Vol. 10, No. 1 April 2006
Maria Full of Grace
 Writer/director Joshua Marston's feature length debut, Maria Full of Grace, is a captivating tale of a young woman's journey of self-discovery, layered with socio-political commentary on international drug trafficking and on immigrant life in the United States. While ultimately introducing the world to actress Catalina Sandino Moreno and garnering rave reviews and awards at top festivals, Marston combines his journalistic sensibilities with mostly handheld camera work to achieve a documentary style through which to tell this personal and intriguing story.
 Maria Alvarez ( Moreno) lives a common life in rural Colombia. She rises early to labor at a rose plantation to help support her family and hangs out at fiestas with friends. Left unfulfilled, however, Maria is searching for more out of life than her mundane job, stale relationships and generally uneventful existence. A connection to the world of international drug trafficking introduces Maria to a way out - money, travel and the United States. But once committed to being a drug mule, Maria begins to realize the precarious position she is now in, a position that worsens upon landing in New York where she will expel her illegal cargo. Once in New York, Maria is forced to decide between all that she knows in life and all that she hopes for, both for herself and her unborn child. Ultimately, Maria begins to live into the grace that has perhaps been given her or perhaps been there all along, as she chooses a more hopeful - though still relatively unknown - future.
 In the film's second scene, Maria mechanically responds to boyfriend Juan's affection until her disinterested gaze meets the heavens above. It is here that Maria's longing for something more - something profoundly Other - is introduced. Her initial response is to scale the wall of an old building. But as Juan walks away, there exists the painful reminder of Maria's isolation and her unmet longings. Marston supports this main theme by frequently shooting Maria in ante frame, repeatedly highlighting the existing tension and unrest within Maria. The provocative yet graceful acoustic guitar score also supports the longing and pursuit of something Other.
 Later, after Maria reveals her pregnancy, Juan attempts to honor the situation by offering to marry her. Maria laughs at his offer and asks, "Juan, do you love me?” When it is clear that Juan cannot honestly answer her, Maria asks, "What kind of a person are you? You're gonna marry someone you don't even love? Someone who doesn't love you?” This thoughtful exposition takes us deeper into Maria's desire. She wants love, both to give and to receive. And Juan's loveless act cannot satisfy her. Perhaps like her sister - and quite possibly her mother and grandmother - Maria would rather raise a child on her own than enter into a loveless marriage.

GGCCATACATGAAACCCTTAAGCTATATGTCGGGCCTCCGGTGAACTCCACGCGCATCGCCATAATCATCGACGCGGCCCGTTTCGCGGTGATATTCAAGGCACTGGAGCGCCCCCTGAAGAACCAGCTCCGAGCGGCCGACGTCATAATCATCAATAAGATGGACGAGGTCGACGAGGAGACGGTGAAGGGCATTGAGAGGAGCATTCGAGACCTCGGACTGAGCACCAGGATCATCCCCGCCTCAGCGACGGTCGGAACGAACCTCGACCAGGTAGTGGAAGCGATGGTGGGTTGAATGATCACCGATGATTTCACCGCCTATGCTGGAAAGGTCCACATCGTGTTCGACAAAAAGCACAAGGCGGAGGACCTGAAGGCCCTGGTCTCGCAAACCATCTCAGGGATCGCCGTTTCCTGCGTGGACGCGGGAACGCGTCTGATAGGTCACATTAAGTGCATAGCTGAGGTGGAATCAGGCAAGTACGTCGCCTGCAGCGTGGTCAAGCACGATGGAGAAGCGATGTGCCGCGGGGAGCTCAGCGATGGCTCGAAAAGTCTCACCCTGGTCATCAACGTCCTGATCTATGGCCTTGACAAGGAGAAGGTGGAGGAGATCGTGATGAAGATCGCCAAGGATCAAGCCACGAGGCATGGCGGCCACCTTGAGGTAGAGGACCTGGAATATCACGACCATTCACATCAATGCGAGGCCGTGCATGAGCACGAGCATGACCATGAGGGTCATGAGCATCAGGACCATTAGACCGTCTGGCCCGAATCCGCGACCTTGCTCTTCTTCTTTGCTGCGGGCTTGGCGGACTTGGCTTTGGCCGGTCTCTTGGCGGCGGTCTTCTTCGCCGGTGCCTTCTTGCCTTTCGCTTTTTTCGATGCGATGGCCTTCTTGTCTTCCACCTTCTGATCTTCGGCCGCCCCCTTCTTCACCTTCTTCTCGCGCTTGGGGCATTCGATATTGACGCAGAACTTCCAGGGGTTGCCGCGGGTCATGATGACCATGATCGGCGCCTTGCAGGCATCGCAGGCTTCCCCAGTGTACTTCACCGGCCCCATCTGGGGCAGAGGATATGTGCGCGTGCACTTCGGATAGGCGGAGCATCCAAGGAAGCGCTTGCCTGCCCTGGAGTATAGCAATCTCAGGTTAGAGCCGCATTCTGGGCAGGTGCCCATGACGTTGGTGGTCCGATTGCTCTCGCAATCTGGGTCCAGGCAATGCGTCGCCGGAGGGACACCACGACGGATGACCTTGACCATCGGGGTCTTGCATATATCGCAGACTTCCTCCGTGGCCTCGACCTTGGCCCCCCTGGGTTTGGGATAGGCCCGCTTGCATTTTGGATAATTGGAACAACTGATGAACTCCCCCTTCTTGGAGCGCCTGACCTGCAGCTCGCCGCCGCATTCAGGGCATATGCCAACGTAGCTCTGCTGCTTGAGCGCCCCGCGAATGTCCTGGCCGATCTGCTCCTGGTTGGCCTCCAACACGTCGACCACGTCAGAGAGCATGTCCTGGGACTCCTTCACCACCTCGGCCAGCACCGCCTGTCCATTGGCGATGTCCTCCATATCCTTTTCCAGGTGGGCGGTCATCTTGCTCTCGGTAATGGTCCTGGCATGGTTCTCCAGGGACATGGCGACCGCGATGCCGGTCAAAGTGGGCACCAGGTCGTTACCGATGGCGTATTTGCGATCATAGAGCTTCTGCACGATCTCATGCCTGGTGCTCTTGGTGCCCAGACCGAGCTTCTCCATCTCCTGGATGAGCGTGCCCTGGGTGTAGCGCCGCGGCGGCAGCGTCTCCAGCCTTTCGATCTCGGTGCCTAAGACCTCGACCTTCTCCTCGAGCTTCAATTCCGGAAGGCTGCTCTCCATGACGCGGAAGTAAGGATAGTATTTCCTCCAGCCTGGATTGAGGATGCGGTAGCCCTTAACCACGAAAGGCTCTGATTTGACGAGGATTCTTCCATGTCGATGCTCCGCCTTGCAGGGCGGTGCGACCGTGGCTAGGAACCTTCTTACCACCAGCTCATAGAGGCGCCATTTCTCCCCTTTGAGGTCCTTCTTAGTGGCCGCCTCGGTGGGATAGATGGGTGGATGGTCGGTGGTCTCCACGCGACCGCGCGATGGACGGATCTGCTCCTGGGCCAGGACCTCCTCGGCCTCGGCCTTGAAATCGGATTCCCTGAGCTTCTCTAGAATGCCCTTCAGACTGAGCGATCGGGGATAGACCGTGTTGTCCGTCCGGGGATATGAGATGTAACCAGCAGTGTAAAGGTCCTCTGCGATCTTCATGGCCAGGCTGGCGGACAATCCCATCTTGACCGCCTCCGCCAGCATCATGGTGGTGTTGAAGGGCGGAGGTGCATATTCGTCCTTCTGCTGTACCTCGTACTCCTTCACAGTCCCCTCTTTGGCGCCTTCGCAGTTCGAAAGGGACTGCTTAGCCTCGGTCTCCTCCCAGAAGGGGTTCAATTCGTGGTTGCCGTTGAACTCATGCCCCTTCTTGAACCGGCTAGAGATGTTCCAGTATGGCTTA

Following many films before it, Maria Full of Grace sets a succinct tone with its title. Throughout the film, various acts of grace surround Maria: helping to support her family, surviving the Customs interrogation, setting Lucy at ease while on the plane, receiving housing from Carla, listening to Carla's own immigration story, her baby being unaffected by the ingested drug pellets, paying for Lucy's body to return to Colombia, and deciding to offer her baby a better life. These plot points strongly support the theme presented by the title.
 "It's what's inside that counts.” This statement - contextually an ad slogan - drapes the background in the final scene as Maria both literally and metaphorically turns a corner and walks hopefully toward her future. It is in these final moments that the weight of the film is lifted and we, the viewer, sigh and feel hope both for and with Maria as she gracefully displays her beauty and confidence, despite an uncertain future.
 It is when we read this advertisement, also, that we are reminded of the depth and complexity of this film. What does Maria want? What is she after? This is the power of the story. Regardless of setting and context, Marston quickly shows us ourselves in Maria and leaves us needing to know how the story will unfold. Is it longing, desire, grace, love, or Maria's unborn baby that matters most? I offer that these aren't mutually exclusive categories, nor do they need to be. For what matters most is not necessarily how Maria came to be filled with grace or whether she somehow became filled by grace, but, rather, that she will now live as Maria, Full of Grace.
JR & F
JR & F
Vol. 10, No. 1
Journal of Religion and Film 2006
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